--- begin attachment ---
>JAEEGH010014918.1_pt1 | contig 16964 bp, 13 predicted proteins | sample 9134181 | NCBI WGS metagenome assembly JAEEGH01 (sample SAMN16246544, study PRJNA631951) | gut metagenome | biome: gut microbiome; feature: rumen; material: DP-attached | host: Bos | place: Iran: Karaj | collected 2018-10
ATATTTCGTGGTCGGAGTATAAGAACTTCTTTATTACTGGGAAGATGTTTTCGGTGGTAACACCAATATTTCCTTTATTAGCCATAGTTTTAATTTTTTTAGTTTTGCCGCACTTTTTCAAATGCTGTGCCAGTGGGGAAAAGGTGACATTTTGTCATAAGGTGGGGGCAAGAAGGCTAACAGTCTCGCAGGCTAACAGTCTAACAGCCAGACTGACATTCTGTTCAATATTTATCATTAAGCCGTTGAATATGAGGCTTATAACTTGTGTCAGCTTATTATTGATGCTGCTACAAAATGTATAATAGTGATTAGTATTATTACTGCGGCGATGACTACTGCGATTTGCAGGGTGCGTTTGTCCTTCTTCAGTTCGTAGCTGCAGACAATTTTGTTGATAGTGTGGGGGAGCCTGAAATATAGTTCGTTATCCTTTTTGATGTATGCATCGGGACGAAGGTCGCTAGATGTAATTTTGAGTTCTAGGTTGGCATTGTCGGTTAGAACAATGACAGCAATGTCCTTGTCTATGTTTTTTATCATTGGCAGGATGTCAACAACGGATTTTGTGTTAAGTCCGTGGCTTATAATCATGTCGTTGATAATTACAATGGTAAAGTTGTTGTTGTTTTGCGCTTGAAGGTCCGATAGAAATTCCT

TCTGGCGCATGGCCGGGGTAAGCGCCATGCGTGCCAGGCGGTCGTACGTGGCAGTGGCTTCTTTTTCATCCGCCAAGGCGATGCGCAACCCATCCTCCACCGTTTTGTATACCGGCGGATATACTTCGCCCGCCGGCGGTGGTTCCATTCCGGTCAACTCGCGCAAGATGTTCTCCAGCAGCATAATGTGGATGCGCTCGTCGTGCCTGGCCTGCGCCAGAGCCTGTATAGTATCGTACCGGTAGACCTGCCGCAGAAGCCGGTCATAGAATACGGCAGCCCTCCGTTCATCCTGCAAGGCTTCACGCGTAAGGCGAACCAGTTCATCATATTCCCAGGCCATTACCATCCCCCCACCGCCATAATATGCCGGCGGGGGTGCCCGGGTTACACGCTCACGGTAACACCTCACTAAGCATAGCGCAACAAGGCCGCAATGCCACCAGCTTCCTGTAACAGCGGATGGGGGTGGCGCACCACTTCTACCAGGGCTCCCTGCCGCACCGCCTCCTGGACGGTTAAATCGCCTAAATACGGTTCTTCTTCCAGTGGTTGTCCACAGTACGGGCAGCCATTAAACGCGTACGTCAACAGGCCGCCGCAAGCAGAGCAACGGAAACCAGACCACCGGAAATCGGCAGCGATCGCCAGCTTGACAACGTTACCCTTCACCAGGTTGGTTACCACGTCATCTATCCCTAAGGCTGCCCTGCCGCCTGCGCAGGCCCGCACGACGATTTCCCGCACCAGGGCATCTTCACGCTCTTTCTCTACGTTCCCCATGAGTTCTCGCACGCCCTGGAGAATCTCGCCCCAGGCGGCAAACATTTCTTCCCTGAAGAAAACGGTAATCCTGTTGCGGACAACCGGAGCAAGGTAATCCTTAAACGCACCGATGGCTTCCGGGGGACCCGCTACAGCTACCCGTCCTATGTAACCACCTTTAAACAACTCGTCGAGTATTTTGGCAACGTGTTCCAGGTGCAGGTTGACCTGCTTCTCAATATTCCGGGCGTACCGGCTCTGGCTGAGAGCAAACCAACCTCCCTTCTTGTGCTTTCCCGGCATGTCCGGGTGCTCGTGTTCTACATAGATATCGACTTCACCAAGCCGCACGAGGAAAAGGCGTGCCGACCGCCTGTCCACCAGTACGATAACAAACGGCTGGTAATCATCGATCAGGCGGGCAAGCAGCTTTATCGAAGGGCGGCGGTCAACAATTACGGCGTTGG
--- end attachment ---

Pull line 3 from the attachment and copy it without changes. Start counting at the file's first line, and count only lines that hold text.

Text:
TCTGGCGCATGGCCGGGGTAAGCGCCATGCGTGCCAGGCGGTCGTACGTGGCAGTGGCTTCTTTTTCATCCGCCAAGGCGATGCGCAACCCATCCTCCACCGTTTTGTATACCGGCGGATATACTTCGCCCGCCGGCGGTGGTTCCATTCCGGTCAACTCGCGCAAGATGTTCTCCAGCAGCATAATGTGGATGCGCTCGTCGTGCCTGGCCTGCGCCAGAGCCTGTATAGTATCGTACCGGTAGACCTGCCGCAGAAGCCGGTCATAGAATACGGCAGCCCTCCGTTCATCCTGCAAGGCTTCACGCGTAAGGCGAACCAGTTCATCATATTCCCAGGCCATTACCATCCCCCCACCGCCATAATATGCCGGCGGGGGTGCCCGGGTTACACGCTCACGGTAACACCTCACTAAGCATAGCGCAACAAGGCCGCAATGCCACCAGCTTCCTGTAACAGCGGATGGGGGTGGCGCACCACTTCTACCAGGGCTCCCTGCCGCACCGCCTCCTGGACGGTTAAATCGCCTAAATACGGTTCTTCTTCCAGTGGTTGTCCACAGTACGGGCAGCCATTAAACGCGTACGTCAACAGGCCGCCGCAAGCAGAGCAACGGAAACCAGACCACCGGAAATCGGCAGCGATCGCCAGCTTGACAACGTTACCCTTCACCAGGTTGGTTACCACGTCATCTATCCCTAAGGCTGCCCTGCCGCCTGCGCAGGCCCGCACGACGATTTCCCGCACCAGGGCATCTTCACGCTCTTTCTCTACGTTCCCCATGAGTTCTCGCACGCCCTGGAGAATCTCGCCCCAGGCGGCAAACATTTCTTCCCTGAAGAAAACGGTAATCCTGTTGCGGACAACCGGAGCAAGGTAATCCTTAAACGCACCGATGGCTTCCGGGGGACCCGCTACAGCTACCCGTCCTATGTAACCACCTTTAAACAACTCGTCGAGTATTTTGGCAACGTGTTCCAGGTGCAGGTTGACCTGCTTCTCAATATTCCGGGCGTACCGGCTCTGGCTGAGAGCAAACCAACCTCCCTTCTTGTGCTTTCCCGGCATGTCCGGGTGCTCGTGTTCTACATAGATATCGACTTCACCAAGCCGCACGAGGAAAAGGCGTGCCGACCGCCTGTCCACCAGTACGATAACAAACGGCTGGTAATCATCGATCAGGCGGGCAAGCAGCTTTATCGAAGGGCGGCGGTCAACAATTACGGCGTTGG